In addition to the keynote addresses, the program will comprise two roundtables on current revisions to archival legislation in the Nordic countries and the preliminary results of collecting everyday experience of the corona-pandemic in different countries (Sweden, Denmark, New Zealand).
Conference Fees (incl. 25% Danish VAT)
|Early Bird Registration Fee||DKK 500 (~EUR 67)|
|Standard Registration Fee||DKK 1,000 (~EUR 134)|
|Conference Dinner||DKK 700 (~EUR 94)|
|One-day Fee||DKK 400 (~EUR 54)|
Archival records are not neutral but speak the language of those who collected them. This raises questions about how to handle records from children in public care and other histories of people whose lives were stolen or deeply impacted public authorities or other agencies with power. What is the role of the archives in setting the record straight in cases like these? What about the right to be forgotten or perhaps as an alternative a right to speak back to the archives?
Archives as ‘big data’ and the reuse of data or information once collected for a specific purpose now being reused for other purposes. What are the implications of substituting ‘records’ with ‘data’? What archival and ethical considerations should both archives as ‘big data’ and reuse of data raise? Can rethinking of central concepts in archival theory help us manage and handle archives as big data and reuse of data in ethically and societal responsible ways?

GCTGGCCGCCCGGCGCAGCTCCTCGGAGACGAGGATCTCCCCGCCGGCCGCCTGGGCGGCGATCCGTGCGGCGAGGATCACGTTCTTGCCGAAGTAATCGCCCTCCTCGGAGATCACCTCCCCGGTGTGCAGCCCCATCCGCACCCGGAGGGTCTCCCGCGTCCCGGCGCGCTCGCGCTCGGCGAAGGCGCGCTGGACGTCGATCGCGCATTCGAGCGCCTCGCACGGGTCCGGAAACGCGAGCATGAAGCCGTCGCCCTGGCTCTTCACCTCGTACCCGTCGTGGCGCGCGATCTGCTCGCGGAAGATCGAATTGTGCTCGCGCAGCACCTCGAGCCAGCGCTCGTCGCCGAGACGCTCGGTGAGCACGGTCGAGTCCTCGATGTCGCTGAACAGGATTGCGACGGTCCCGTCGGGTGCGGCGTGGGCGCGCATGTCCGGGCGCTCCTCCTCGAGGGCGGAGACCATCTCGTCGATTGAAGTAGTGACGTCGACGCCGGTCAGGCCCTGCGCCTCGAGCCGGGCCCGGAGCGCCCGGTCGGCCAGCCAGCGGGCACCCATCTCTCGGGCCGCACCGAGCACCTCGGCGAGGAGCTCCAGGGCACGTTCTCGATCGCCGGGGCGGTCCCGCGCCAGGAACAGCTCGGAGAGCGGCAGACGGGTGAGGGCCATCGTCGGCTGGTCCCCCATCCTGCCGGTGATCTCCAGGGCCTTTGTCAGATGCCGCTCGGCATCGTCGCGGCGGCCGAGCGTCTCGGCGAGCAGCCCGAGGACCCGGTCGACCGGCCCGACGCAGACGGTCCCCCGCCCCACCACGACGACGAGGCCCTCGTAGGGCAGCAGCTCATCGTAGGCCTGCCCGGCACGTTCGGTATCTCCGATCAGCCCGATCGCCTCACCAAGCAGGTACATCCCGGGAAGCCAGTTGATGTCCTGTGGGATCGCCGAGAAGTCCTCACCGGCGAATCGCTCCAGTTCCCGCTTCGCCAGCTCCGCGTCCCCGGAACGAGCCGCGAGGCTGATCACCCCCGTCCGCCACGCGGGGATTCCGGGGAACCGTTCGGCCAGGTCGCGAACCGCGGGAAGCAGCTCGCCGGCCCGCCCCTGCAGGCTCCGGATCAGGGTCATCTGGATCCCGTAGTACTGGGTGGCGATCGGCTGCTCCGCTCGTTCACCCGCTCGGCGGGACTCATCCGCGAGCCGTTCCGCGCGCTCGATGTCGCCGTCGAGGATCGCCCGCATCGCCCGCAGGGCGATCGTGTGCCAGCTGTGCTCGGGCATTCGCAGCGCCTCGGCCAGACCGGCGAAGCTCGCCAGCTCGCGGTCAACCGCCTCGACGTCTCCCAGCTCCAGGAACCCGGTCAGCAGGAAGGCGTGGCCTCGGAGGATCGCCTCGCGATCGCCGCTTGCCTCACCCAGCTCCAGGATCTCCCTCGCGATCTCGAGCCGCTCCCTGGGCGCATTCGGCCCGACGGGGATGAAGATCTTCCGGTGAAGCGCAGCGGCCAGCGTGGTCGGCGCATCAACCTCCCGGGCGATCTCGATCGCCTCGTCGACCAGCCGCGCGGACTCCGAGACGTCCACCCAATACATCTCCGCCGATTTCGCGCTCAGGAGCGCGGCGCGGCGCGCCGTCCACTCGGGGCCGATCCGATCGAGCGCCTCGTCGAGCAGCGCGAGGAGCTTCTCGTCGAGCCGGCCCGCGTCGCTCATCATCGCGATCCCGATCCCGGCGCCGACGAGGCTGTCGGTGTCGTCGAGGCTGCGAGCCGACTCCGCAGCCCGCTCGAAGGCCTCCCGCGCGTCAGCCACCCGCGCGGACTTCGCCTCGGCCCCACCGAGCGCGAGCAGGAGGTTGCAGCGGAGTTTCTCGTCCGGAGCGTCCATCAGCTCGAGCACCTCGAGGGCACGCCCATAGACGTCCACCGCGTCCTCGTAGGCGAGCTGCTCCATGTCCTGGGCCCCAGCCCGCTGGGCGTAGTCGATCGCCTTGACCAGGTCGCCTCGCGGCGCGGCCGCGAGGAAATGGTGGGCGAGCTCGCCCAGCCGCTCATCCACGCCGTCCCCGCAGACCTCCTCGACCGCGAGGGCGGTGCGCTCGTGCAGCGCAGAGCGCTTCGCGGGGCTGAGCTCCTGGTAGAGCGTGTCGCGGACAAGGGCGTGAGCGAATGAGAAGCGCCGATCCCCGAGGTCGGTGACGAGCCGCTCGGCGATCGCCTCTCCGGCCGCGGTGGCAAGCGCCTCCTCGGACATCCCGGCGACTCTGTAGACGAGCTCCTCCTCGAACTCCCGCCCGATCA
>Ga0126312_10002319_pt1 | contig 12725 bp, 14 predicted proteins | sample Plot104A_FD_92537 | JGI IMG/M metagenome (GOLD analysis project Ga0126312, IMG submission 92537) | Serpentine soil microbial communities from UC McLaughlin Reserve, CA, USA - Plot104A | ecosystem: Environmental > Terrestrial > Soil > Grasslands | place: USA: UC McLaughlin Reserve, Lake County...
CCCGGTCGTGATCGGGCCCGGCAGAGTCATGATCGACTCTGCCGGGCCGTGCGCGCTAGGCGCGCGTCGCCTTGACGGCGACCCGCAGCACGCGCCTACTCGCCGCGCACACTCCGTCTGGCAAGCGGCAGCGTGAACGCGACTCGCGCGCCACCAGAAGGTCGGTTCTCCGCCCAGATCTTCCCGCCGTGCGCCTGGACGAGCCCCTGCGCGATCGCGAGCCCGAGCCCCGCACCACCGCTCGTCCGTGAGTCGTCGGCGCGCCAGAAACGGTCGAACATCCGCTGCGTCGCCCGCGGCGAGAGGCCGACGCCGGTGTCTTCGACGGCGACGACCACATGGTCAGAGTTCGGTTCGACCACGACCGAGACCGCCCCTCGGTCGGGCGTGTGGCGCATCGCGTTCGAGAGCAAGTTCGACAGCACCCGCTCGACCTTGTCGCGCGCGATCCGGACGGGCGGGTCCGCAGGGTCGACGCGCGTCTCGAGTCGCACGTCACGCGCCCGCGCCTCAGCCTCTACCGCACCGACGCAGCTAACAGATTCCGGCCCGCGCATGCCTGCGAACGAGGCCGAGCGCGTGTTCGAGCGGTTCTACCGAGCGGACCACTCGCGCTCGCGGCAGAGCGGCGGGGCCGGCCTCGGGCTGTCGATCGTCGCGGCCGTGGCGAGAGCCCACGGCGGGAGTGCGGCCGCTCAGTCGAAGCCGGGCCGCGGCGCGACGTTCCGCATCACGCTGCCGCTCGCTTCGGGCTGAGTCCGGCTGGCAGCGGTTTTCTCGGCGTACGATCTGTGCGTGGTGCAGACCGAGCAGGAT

Can artificial intelligence be used to appraise digital records? What search engines will be used to search digital collections – what is current experience and future options? What is so far, our experience with text mining and digital search methods in digital collections? Other relevant experience with use of artificial intelligence in digital archiving?
The EU is working hard to find ways to regulate social media data, and in the Nordic countries we have several laws regulating access and use of data and registers. Present day regulation normally builds on individual rights and property laws. What are the limits to individual rights and individual consent? Is it possible also to speak about communal or common rights? Perhaps as a parallel to speaking of societal or common provenance?
So far public records have been the ones most consistently preserved, at least in the Nordic countries as most archival acts and other types of regulation mainly adheres to public administration. Standards have been the key to preservation of public sector records, but the importance of specific standards for records creation and preservation, such as those developed in the Nordic countries, may be of less importance as international standards becomes the new norm? What is the current experience with handling digital private collections around the world? Will international standards eventually help create common standards for creation and preservation also of private records? And for whom? Only big private companies? What about less resourceful entities such as e.g. civil society organisations and their archival legacy?
The IRFD Network Digitization and the Future of Archives
Aalborg University, Copenhagen Campus